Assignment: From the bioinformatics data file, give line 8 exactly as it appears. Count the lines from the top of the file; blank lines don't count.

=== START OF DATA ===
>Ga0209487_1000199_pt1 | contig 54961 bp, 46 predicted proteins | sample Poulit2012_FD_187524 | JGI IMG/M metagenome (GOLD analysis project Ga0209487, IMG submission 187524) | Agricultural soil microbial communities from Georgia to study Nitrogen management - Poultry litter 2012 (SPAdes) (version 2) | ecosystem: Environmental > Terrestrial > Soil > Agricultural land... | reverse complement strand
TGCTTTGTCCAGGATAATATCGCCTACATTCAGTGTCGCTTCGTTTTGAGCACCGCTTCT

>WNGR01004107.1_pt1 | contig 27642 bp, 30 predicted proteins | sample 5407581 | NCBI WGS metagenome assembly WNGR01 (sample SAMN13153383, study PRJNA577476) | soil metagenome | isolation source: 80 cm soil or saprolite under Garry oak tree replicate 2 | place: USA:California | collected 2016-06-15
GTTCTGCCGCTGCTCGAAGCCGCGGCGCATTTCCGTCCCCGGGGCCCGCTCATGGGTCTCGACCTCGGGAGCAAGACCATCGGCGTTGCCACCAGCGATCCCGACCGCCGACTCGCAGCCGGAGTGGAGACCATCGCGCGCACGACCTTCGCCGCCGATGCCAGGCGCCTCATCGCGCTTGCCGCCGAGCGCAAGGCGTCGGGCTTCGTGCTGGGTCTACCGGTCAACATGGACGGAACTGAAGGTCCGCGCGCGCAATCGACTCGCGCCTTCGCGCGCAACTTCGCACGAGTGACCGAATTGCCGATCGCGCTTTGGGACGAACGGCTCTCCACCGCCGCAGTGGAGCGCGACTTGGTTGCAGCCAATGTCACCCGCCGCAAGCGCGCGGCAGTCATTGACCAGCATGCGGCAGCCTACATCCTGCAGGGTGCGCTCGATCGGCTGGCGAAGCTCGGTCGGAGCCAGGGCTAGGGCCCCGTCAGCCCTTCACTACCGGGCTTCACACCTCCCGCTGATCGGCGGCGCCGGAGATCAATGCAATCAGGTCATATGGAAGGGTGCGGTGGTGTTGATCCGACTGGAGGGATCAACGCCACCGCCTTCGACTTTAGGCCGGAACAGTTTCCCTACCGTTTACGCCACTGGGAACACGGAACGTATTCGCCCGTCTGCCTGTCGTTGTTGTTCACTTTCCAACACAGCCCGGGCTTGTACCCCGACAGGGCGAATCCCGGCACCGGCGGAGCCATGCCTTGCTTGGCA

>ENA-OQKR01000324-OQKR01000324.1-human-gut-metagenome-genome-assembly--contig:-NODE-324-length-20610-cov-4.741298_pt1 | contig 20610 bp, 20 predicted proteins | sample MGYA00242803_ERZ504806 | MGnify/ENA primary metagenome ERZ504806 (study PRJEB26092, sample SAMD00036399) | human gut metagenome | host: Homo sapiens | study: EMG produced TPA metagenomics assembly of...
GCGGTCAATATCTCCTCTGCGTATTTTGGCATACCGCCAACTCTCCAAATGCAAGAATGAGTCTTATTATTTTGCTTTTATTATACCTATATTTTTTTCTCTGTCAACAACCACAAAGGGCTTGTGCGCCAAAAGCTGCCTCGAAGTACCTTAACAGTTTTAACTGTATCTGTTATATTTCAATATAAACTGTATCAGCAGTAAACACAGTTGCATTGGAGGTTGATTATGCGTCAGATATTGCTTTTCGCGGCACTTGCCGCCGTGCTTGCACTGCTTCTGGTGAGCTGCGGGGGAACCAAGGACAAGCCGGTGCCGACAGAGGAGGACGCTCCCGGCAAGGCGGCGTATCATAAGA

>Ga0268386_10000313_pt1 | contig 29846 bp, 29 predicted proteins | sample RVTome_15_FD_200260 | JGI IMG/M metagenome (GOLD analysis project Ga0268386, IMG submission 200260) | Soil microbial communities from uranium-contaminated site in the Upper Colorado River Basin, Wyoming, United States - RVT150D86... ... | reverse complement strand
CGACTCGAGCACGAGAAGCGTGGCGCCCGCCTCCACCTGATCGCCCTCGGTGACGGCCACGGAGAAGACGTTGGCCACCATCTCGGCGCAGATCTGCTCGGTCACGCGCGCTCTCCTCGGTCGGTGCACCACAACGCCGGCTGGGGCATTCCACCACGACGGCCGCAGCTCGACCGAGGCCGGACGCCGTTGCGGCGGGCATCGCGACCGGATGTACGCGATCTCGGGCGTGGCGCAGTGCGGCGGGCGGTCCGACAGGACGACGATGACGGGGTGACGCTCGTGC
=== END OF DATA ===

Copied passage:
CGACTCGAGCACGAGAAGCGTGGCGCCCGCCTCCACCTGATCGCCCTCGGTGACGGCCACGGAGAAGACGTTGGCCACCATCTCGGCGCAGATCTGCTCGGTCACGCGCGCTCTCCTCGGTCGGTGCACCACAACGCCGGCTGGGGCATTCCACCACGACGGCCGCAGCTCGACCGAGGCCGGACGCCGTTGCGGCGGGCATCGCGACCGGATGTACGCGATCTCGGGCGTGGCGCAGTGCGGCGGGCGGTCCGACAGGACGACGATGACGGGGTGACGCTCGTGC